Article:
Obama may think he can try to rewrite history as much as he wants the S&P to reconsider its debt downgrade, but the facts aren’t on his side.
He claimed today that it was a lack of compromise that led to the downgrade. Funny, he must not keep track of what his own White House is putting out because his staff was blogging and tweeting about how the “compromise” reached was a “victory for the American people.”
And as a reminder – something Team Obama will definitely not point out – the S&P already warned the Obama White House that it would consider downgrading the country’s outlook and rating in the spring. The Obama admin pushed back, insisting that Obama’s speech would assuage the S&P’s concerns. We all know how that turned out as Obama proceeded to deliver a partisan diatribe against Paul Ryan’s plan – with Paul Ryan in the audience. The S&P told the Obama admin after the speech they were not convinced and proceeded to downgrade its outlook for the United States of America.
Obama Tries To Rewrite Narrative That He Already Put In Words:
Today, Obama Claimed That The Lack Of Compromise Led The S&P To Downgrade America’s Credit Rating. OBAMA: “This downgrade you’ve been reading about could have been entirely avoided if there had been a willingness to compromise in Congress.” (President Barack Obama, Remarks At Johnson Controls Inc., Holland, MI, 8/11/11)
But After The Debt Ceiling Compromise Was Reached, Obama White House Tweeted That The Compromise Was A “Victory” For The American People: “The American People Won In This #Compromise” (“Office Hours 8/2/11 Or ‘The American People Won In This #Compromise’: Jason Furman Answers Your Questions On Twitter,” The White House Blog, 8/2/11)
- President Obama In His Own Words: “Congress has now approved a compromise to reduce the deficit and avert a default that would have devastated our economy. It was a long and contentious debate.” (President Barack Obama, Remarks On The Federal Budget, Washington, D.C., 8/2/11)
REMINDER - In The Spring, S&P Already Warned Obama Administration About Downgrading America’s Credit Rating; Obama’s Partisan Speech Against Paul Ryan’s Budget Proposal Sealed Their Decision:
Obama Administration Has Been Urging Standard & Poor’s For Weeks To Not Lower Its Outlook, Which The Rating Agency Ignored. “The Obama administration privately urged Standard & Poor’s in recent weeks not to lower its outlook on the United States — a suggestion the ratings agency ignored Monday, two people familiar with the matter said.” (Zachary A. Goldfarb, “Obama Administration Officials Tried To Keep S&P Rating At ‘Stable’,” The Washington Post, 4/19/11)
Obama Administration Officials Asked The S&P To Delay Releasing Its Long Term Outlook On U.S. Debt Until After Obama Delivered His Speech Last Week. “For months, as officials from the ratings agency Standard & Poor's sought information from the Obama administration, Treasury administration officials – the ones in charge of selling US debt - worried that the ratings agency would downgrade its long term outlook on the United States debt. They went so far as to ask S&P to hold off until President Obama was able to offer a serious proposal to reduce the debt, sources told ABC News.” (Jake Tapper, “Obama Administration Asked S&P To Hold Off On Any New Debt Rating Until President’s Deficit Speech,” ABC News’ “Political Punch” Blog, 4/20/11)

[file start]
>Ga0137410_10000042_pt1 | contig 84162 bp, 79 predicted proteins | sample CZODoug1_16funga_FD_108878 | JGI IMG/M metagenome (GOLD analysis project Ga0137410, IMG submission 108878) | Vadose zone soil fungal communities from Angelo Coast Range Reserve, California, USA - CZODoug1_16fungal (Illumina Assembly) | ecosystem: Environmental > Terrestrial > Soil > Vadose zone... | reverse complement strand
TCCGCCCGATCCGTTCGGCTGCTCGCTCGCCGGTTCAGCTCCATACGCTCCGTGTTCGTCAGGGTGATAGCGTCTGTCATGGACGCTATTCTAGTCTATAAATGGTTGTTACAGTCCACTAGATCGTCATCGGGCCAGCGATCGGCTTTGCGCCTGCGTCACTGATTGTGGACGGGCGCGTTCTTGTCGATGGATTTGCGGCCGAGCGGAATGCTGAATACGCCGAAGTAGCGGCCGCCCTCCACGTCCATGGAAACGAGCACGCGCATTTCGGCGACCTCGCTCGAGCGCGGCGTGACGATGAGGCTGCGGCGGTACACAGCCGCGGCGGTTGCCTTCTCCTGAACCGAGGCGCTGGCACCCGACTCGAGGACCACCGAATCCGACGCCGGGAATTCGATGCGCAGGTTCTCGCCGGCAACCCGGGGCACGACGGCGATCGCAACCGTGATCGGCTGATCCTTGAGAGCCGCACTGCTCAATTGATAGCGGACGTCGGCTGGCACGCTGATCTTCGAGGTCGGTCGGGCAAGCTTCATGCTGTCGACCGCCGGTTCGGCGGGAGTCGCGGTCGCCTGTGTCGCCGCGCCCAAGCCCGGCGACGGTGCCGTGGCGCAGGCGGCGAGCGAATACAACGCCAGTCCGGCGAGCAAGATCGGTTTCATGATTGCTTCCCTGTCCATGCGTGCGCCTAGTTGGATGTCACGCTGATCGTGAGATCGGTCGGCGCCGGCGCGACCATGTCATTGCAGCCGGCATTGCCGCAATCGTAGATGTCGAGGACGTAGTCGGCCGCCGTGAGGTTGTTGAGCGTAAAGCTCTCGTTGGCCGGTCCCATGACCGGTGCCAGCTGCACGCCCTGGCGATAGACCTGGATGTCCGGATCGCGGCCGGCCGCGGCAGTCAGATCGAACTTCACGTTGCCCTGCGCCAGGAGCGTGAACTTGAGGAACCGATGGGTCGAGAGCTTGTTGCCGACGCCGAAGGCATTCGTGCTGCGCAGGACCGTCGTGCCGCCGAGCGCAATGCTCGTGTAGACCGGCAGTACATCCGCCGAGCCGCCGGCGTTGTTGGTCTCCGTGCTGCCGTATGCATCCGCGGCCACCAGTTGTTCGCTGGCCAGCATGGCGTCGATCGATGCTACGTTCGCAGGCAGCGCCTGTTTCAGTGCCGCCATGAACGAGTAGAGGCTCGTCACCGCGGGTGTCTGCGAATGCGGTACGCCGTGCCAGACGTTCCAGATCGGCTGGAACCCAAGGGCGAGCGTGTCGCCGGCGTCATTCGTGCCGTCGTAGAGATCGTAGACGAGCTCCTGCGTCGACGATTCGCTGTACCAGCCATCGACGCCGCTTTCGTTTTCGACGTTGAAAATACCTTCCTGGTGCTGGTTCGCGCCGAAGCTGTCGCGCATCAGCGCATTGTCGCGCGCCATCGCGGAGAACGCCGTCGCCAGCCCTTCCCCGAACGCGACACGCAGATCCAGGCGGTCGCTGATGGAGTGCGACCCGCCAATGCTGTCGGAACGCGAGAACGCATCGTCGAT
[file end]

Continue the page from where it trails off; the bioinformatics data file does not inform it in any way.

Despite White House Claims That Obama Was Not Giving A Partisan Speech, A Partisan Campaign Email And Further Criticism From Obama Of Paul Ryan’s Plan In Subsequent Campaign Events “Put That Point To Rest.” “While White House advisers pushed back hard on the idea that Obama was giving a campaign speech, a subsequent campaign email from Obama campaign chief Jim Messina that night and Obama’s incorporation of the theme into campaign events in Chicago seemed to put that point to rest.” (Sam Youngman, “A Bad Time For Obama’s Approval Dip,” The Hill’s “Ballot Box” Blog, 4/20/11)
- Obama White House “Could Not Resist The Temptation” For Demagoguery, But “In Swinging For The Knockout, The President Might Have Gone Too Far.” “With just a few days of hindsight, it’s not difficult to imagine that Obama’s advisers saw the Ryan plan, and particularly its proposed reforms to Medicare, as a political gift. The White House could not resist the temptation to go for a knockout punch. In swinging for the knockout, the president might have gone too far.” (Sam Youngman, “A Bad Time For Obama’s Approval Dip,” The Hill’s “Ballot Box” Blog, 4/20/11)
After Obama’s Partisan Speech, S&P Analysts Told The Obama Treasury Department That They Were Not Convinced And Would Proceed To Release Its Downgrade. “But S&P analysts told Treasury officials on Friday that they were unmoved — and released a report that expressed skepticism that the political parties could come together on how to bring spending in line with revenue.” (Zachary A. Goldfarb, “Obama Administration Officials Tried To Keep S&P Rating At ‘Stable’,” The Washington Post, 4/19/11)
Budget and Spending National Debt